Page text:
Our whole family read Fleur’s novel Midnight at the Barclay Hotel, which was a delight. Ghost hunting! A spooky hotel! Lots of Clue-like characters with secrets and shady pasts. Our son loved it, and we did, too. And Midnight at the Barclay Hotel is up for an Agatha Award this weekend (fingers crossed for Fleur!) It’s also won a ton of other awards, and been nominated for more, and if none of this is reason enough for you to go check it out, then I don’t know how to help you.
What I do know is that Fleur Bradley has some fears. Let’s find out what they are!
What is your greatest fear?
Oh, my greatest fear is, I imagine, the same one of any parent: for my kids to get hurt. Thankfully, my two daughters are grown now and are very capable of taking care of themselves. But I still worry every time I hear an ambulance and they’re out. It’s a mom thing, I guess.
I’m also afraid of heights—don’t even try to put me on any rollercoaster. When we go to any amusement park, I’m the person who waits at the exit, guarding (and eating) the snacks.
What is the scariest thing you remember from childhood?
I was so afraid of the dark as a kid. And I had very vivid nightmares, and I sleepwalked… It all worked out in the end, but I’m pretty sure I owe my parents an apology for waking them up a hundred million times. My sister liked to spook me sometimes too—she’s still into horror movies, and I’m totally not. I’ll take a mystery over anything scary any day.
Is there any fear you’ve overcome in your life? How has that changed you?
Fear of public speaking, probably. I still get nervous when I have to talk to a large group of people, but I’m not terrified anymore. Thank goodness, because since I write books for kids I have to do author school visits all the time. A group of eighth graders are a tough crowd, let me tell you. But it’s actually rewarding to talk in front of a crowd now.
Do you believe in ghosts?
For Midnight at the Barclay Hotel, I had to do a bit of research into ghost hunting, which was pretty fun. I watched lots of ghost hunting shows. Truthfully, I’m more of a science kind of person, so I don’t believe in ghosts or the paranormal a whole lot. Sometimes those ghost hunting shows do have video or audio evidence that’s interesting, but it’s not anything that makes me think ghosts exist. Maybe I’ll come back to haunt people after I’m dead, and then I’ll believe in ghosts.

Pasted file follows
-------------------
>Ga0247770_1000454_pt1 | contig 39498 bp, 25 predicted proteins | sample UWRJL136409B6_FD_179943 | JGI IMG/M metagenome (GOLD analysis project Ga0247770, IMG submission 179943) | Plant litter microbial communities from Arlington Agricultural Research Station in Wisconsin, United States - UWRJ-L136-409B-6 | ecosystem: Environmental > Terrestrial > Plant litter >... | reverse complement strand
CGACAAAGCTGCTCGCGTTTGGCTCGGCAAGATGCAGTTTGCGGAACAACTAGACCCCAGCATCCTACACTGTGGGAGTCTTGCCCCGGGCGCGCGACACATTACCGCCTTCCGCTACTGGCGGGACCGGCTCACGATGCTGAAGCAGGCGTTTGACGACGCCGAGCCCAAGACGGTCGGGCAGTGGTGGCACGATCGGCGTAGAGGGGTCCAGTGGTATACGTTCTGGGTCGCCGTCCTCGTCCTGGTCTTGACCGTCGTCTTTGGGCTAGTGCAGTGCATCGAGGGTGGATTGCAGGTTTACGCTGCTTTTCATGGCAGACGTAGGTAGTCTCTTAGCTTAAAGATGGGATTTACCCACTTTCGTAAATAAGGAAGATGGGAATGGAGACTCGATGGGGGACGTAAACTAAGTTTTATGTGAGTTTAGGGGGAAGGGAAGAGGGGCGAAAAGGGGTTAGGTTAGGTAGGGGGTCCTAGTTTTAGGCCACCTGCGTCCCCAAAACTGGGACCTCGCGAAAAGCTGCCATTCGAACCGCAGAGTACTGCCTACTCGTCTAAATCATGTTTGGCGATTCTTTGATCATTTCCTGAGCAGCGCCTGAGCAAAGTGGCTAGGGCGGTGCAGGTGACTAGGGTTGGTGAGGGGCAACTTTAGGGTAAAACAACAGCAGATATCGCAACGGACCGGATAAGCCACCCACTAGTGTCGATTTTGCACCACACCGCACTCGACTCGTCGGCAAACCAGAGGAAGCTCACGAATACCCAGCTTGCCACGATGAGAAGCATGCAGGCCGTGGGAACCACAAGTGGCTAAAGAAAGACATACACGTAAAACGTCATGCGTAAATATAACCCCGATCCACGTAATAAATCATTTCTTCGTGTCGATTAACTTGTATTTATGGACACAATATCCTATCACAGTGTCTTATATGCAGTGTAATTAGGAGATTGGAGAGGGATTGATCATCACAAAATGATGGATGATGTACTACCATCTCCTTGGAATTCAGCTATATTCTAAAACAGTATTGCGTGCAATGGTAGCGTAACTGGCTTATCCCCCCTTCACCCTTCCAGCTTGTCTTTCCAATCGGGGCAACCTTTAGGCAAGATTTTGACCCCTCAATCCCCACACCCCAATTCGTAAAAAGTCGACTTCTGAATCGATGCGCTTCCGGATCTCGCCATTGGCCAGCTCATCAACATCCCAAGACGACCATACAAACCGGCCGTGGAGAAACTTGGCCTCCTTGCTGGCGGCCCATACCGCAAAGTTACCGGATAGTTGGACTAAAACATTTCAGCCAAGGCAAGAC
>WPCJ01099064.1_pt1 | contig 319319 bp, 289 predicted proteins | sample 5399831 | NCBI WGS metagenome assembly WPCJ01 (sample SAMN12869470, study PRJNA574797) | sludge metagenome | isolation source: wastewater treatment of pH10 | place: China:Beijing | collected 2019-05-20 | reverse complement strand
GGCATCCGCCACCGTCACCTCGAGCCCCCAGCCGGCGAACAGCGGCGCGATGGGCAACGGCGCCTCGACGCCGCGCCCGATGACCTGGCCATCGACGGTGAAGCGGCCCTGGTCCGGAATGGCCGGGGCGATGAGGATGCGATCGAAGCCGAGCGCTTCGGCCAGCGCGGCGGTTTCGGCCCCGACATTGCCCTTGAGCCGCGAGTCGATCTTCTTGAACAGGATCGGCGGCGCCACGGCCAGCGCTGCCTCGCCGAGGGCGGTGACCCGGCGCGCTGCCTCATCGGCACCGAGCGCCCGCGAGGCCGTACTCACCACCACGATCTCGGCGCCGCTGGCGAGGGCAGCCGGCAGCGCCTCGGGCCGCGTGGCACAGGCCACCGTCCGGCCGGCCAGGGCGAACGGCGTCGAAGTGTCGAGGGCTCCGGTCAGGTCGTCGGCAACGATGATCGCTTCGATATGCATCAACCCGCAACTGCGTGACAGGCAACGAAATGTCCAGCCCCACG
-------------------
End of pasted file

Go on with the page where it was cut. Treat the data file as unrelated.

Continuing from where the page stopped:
Is there anything you are terrified of eating?
I’m still a little afraid of eating sushi and raw fish. I once watched some Discovery Channel show where they talked about all the tiny little worms that are in there. Sometimes you’re just better off not knowing. Like how hotdogs are made—no one should know about that.
What scares you most about the writing process?
I always worry that the book won’t be any good, that I get it all wrong and no one will like it. So far, I’m doing okay in the review department, but you never know, right? Keeps me on my toes… The most important thing is always that kid readers like it. Everything else is a bonus.
What’s the scariest book you’ve ever read? Is there a particular scene that really haunts you still?
I thought The Whisper Man by Alex North was very scary—the whole whispering thing and how the bad guy went after kids—that was terrifying. At one point the Whisper Man talks to the kid through the mailbox I believe; very creepy…
In the kid department, Hide and Seeker by Daka Hermon was pretty scary. Recommended if you want to give spooky kids books a try.
What is your favorite monster/villain?
Cookie Monster! Of course, because of the cookies.
Fleur Bradley has loved puzzles and mysteries ever since she first discovered Agatha Christie novels. Fleur is the author of many short mysteries and mysteries for kids, including the Agatha Award, Colorado Book Award, and Reading the West Book Award-nominated Midnight at the Barclay Hotel (Viking Children’s, Aug. 2020) and the Double Vision trilogy as F.T. Bradley (Harper Children’s). Her story The Perfect Alibi appeared in the Mystery Writers of America middle-grade anthology Super Puzzletastic Mysteries, edited by Chris Grabenstein (Harper Children’s, 2020). Originally from the Netherlands, she now lives in Colorado with her family and entirely too many cats.